On two separate occasions, he was granted leave from battle to celebrate Jewish holidays and returned each time to find that his replacement had been killed.

On another occasion, after Simon’s regiment had set up bivouac north of Charleston, S.C., it came time for his morning prayers. Simon found an isolated spot, donned phylacteries and tallit, and began to pray. He suddenly noticed a Union patrol approaching, with a sergeant in the lead.

Simon grew tense. Flight seemed futile, so he continued with his prayers. The sergeant drew close but, oddly, did nothing. He watched Simon for a moment, then rode off.

While a lesser man would have falsely boasted of having chased away a Union officer, Simon, as the story goes, simply observed, “He must have been Jewish, too.”

— Corinne E. Yourman, Potomac

While on furlough near Richmond, Confederate soldier Elwood Tiller made time to chat with my great-great-aunt Sarah in a field near her home on Brook Road. Their pleasant moment ended abruptly when they saw Union soldiers approaching from a distance. Elwood realized that the enemy had seen him and that he was in imminent danger. With no place to hide and no time to run, he began to panic. Sarah reassured Elwood that everything would be all right if he would just crouch down. Having no other option, he obliged. Sarah stepped beside him, lifted her hoop skirt, dropped it over him and waited.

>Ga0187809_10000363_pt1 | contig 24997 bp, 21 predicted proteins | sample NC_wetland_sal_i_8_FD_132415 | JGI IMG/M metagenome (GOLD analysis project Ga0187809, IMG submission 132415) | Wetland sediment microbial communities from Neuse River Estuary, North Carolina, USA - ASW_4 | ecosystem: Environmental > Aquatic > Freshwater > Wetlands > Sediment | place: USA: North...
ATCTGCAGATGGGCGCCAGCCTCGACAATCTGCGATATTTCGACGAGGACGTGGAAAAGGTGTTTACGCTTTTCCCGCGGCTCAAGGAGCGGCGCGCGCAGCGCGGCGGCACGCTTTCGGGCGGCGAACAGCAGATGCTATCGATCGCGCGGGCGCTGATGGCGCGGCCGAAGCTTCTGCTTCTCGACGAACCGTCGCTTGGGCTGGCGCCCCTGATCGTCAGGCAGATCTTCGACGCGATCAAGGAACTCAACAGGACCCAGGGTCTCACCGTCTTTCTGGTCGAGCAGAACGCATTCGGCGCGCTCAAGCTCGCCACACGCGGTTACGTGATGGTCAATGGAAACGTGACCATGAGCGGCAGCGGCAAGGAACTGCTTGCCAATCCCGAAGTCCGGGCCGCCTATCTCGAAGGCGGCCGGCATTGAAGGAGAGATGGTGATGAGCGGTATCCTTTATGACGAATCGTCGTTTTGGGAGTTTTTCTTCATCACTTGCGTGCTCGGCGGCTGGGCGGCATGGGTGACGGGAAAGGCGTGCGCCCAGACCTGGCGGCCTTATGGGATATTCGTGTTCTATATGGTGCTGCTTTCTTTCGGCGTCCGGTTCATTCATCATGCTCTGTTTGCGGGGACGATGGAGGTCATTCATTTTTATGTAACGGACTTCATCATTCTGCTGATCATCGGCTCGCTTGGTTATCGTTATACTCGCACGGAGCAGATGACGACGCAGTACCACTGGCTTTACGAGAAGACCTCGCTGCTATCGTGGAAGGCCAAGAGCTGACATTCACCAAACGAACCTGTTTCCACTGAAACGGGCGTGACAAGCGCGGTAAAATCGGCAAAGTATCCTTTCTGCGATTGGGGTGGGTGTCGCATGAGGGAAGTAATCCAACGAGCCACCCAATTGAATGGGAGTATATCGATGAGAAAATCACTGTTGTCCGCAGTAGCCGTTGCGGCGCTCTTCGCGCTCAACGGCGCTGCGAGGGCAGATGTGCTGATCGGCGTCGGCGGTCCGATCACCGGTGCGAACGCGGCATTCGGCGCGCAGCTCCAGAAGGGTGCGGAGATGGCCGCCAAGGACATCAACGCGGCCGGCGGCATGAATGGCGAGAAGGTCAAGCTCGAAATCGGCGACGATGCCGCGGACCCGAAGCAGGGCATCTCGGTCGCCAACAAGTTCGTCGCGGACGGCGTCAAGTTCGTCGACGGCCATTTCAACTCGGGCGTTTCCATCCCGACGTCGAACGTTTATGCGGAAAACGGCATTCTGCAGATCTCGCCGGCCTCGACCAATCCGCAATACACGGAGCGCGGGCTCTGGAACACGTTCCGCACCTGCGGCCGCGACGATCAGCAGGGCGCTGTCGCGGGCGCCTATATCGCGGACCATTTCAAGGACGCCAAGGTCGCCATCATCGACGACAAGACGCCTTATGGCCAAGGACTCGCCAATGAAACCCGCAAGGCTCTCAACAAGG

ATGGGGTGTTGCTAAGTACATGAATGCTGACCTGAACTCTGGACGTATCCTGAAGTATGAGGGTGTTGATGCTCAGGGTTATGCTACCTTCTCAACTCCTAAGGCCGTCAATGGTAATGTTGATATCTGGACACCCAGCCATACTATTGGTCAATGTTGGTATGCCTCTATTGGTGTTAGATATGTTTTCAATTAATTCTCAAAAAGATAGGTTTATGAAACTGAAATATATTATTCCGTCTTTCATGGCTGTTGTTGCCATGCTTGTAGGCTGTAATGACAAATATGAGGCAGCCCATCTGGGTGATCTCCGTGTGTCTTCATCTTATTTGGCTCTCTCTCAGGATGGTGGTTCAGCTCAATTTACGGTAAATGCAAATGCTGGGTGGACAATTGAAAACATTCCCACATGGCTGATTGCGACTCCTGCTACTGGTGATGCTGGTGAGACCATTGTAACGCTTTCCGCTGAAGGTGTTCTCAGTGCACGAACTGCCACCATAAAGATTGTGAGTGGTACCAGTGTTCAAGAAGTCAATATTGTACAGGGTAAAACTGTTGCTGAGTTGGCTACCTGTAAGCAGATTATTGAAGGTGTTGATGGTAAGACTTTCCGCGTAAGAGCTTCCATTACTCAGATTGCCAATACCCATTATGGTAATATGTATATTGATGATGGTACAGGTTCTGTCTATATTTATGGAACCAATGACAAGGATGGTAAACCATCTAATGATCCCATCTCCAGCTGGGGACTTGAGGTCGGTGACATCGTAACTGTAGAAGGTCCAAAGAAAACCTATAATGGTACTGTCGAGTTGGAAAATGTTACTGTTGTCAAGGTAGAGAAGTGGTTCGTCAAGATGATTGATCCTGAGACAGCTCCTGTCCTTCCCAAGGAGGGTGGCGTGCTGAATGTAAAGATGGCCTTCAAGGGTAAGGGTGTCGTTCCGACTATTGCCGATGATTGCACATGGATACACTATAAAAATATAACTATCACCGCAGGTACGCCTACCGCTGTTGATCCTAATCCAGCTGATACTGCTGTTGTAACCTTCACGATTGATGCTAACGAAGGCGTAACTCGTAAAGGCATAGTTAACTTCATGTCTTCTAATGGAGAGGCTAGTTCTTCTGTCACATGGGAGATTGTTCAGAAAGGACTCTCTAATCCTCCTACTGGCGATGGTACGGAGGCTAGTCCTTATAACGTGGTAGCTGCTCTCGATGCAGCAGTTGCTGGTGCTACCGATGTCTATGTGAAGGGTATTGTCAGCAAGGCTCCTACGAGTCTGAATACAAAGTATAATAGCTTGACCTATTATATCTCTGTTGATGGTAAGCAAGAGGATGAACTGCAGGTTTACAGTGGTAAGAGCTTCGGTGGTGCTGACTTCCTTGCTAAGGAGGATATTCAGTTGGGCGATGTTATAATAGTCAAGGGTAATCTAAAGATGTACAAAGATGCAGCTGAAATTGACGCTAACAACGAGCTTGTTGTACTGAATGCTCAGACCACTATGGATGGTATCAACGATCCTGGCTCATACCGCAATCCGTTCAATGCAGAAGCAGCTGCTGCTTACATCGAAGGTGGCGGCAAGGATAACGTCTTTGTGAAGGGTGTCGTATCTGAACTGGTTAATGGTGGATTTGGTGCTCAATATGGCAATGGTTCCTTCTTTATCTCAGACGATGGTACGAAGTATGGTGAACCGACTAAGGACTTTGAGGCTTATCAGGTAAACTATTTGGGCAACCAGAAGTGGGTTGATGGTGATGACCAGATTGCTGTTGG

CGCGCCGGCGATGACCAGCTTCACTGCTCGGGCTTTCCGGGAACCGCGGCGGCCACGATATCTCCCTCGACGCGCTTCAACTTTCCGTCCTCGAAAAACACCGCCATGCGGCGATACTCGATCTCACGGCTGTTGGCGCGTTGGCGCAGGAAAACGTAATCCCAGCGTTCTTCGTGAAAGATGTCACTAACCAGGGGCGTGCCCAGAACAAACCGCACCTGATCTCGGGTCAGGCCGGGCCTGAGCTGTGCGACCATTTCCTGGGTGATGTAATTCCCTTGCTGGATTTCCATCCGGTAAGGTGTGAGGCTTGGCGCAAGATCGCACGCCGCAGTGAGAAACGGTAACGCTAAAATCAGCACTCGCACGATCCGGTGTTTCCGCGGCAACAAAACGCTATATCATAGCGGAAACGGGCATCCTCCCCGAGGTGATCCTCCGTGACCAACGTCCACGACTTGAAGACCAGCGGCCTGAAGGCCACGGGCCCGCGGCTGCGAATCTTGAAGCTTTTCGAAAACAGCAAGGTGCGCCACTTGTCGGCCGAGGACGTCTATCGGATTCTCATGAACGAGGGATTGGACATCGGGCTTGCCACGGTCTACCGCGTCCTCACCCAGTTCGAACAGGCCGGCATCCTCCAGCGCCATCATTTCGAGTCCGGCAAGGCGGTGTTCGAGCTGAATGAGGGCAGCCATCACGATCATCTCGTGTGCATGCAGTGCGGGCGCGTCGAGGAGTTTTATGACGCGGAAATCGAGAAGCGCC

“Where’s that rebel?” the Yankee officer demanded on his arrival.

“What rebel?” replied Sarah, according to family lore.

“That rebel soldier that was standing here a minute ago!”

“I don’t see any rebels here,” she said calmly.

As the exchange continued, the Union officer realized no gentleman would dare raise a woman’s skirt in public. This was especially true in the presence of his enlisted men. For what seemed like a very long time, Sarah refused to move. All the while, she could feel Elwood shaking and his heart beating against her leg. Eventually the Yankees gave up and left.

Sarah and Elwood married after the war.

— Joel Pollard, Centreville

Years ago my father gave me a box filled with old letters. Some were in pencil; some in pen. Most were legible, though 125 years had left others almost indecipherable. Reading carefully, I discovered my great-great-grandmother’s secret.